Waking up early for work every day could be contributing to your type 2 diabetes risk, but sleeping in on the weekend might be a key component to your prevention strategy.
The research findings presented at The Endocrine Society's 95th Annual Meeting in San Francisco revealed that some of the symptoms of type 2 diabetes can be relieved through ‘catch-up’ sleep. The symptoms of type 2 diabetes include changing blood sugar levels, insulin resistance and the body’s control of appetite which worsens by a lack of sleep. There have been several scientific evidences in the past to associate sleep deprivation and sleep apnoea with type 2 diabetes.
The Los Angeles Biomedical Research Institute study took 19 non-diabetic men with an average age of 28.6 years. The men averaged 6.2 hours of sleep per work night. But on the weekends they averaged 8.5 hours of sleep per night. They segregated these into three different groups of sleep duration over a three-day weekend: 10 hours, six hours and 10 hours in bed with noises played to weaken the quality of sleep received.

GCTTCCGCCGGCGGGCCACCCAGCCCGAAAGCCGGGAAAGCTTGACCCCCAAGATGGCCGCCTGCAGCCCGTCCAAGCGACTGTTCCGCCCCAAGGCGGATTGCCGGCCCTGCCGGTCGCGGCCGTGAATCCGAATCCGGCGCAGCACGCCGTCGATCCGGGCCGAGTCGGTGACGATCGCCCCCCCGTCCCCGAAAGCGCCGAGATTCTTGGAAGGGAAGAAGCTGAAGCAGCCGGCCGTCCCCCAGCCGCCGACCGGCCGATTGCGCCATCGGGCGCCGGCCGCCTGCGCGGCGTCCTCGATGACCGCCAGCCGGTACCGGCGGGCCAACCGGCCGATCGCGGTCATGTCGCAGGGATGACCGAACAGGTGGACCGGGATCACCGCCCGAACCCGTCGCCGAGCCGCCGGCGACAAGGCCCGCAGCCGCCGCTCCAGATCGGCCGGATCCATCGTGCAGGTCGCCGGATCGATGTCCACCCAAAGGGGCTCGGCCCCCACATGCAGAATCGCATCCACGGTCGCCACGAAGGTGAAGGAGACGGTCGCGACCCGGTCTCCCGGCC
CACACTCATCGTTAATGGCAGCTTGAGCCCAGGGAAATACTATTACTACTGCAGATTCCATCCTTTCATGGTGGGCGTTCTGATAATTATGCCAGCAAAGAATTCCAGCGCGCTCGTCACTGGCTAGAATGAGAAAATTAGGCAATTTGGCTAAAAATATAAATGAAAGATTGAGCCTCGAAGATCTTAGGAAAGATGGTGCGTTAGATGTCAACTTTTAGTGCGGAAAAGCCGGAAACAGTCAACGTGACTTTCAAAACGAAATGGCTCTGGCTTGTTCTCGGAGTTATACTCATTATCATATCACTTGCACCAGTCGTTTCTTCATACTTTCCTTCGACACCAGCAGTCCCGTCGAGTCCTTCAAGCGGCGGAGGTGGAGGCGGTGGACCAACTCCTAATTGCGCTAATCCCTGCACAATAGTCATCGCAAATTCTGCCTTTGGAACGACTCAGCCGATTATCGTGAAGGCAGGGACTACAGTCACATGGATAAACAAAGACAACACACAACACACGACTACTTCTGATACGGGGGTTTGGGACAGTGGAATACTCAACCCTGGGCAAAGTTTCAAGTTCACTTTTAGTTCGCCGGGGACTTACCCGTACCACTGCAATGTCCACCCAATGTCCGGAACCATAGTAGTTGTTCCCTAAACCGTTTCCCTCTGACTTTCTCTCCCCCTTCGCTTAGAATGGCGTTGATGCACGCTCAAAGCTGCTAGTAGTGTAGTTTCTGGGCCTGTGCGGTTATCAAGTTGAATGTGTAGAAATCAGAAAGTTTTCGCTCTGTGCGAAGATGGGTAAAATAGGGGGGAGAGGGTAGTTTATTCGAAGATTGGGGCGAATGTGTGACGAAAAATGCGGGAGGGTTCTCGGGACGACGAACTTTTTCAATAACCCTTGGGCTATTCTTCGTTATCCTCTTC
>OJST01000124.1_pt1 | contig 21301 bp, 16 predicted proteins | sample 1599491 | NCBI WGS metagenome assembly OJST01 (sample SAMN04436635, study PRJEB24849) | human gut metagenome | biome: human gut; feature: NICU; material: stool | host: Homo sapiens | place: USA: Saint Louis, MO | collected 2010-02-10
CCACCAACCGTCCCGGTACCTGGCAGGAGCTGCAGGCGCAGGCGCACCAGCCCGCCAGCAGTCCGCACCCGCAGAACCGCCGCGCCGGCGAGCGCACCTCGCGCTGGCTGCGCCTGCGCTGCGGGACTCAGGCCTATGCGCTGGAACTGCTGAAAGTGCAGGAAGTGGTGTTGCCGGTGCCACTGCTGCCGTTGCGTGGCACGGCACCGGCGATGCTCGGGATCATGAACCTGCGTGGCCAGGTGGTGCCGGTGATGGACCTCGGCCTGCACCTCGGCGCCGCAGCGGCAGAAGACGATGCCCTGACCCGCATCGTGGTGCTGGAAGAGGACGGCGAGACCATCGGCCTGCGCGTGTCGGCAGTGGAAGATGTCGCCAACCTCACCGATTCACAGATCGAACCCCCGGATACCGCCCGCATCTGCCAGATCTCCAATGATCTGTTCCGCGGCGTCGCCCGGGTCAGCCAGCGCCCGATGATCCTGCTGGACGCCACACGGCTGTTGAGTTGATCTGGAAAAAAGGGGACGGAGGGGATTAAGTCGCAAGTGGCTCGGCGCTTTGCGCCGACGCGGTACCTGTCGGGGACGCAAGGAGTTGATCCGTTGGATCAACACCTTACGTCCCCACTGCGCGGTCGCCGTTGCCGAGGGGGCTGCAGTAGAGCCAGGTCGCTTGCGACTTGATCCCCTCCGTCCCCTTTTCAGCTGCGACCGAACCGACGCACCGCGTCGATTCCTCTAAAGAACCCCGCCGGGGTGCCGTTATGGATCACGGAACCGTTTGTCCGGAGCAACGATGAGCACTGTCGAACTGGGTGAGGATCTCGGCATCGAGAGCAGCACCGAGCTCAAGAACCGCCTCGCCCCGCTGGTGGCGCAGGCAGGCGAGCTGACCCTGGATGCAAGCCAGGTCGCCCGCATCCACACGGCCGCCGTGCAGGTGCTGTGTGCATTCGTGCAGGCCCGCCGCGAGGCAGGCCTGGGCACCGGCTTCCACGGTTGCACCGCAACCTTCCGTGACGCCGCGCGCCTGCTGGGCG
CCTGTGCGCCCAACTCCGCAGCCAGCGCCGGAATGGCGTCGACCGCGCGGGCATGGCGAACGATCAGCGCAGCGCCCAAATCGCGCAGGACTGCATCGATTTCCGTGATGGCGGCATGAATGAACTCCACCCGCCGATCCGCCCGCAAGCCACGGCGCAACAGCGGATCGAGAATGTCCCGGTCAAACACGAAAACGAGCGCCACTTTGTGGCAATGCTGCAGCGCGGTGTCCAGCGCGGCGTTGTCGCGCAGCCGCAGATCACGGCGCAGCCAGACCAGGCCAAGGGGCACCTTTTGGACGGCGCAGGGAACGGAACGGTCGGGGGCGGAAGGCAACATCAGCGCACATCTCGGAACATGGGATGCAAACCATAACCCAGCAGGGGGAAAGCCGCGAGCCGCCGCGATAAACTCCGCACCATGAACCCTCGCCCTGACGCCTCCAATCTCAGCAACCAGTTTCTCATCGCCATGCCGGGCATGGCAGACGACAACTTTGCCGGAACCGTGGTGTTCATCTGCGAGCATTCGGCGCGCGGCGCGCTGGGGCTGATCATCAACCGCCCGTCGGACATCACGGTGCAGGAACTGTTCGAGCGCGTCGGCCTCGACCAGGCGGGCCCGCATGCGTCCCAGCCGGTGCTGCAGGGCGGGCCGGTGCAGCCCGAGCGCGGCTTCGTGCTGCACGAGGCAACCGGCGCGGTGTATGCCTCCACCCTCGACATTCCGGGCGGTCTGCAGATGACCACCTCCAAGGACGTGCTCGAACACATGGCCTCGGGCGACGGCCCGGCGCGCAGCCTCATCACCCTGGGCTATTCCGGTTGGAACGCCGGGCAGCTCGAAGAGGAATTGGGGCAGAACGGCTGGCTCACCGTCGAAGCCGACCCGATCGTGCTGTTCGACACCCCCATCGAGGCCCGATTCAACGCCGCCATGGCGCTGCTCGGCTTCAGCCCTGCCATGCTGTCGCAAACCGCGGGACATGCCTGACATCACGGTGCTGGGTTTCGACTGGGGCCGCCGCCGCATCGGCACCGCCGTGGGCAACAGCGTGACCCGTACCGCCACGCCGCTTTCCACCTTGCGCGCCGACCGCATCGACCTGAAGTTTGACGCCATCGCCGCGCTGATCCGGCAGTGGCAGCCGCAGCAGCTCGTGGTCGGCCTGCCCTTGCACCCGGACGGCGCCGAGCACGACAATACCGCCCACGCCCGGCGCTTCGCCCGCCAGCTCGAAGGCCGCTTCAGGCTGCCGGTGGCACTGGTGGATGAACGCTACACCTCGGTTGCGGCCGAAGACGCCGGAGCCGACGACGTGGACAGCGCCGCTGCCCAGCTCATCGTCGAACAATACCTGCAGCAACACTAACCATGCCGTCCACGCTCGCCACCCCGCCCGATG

Blood tests were taken and it was found that the men who slept for 10 hours had lowered their risk for type 2 diabetes. Moreover, this group of men had better insulin sensitivity and a better insulin resistance test score than other two groups. The study showed that a healthy total number of hours of sleep per week can help prevent type 2 diabetes, even if the majority of nights offer below average hours of sleep.
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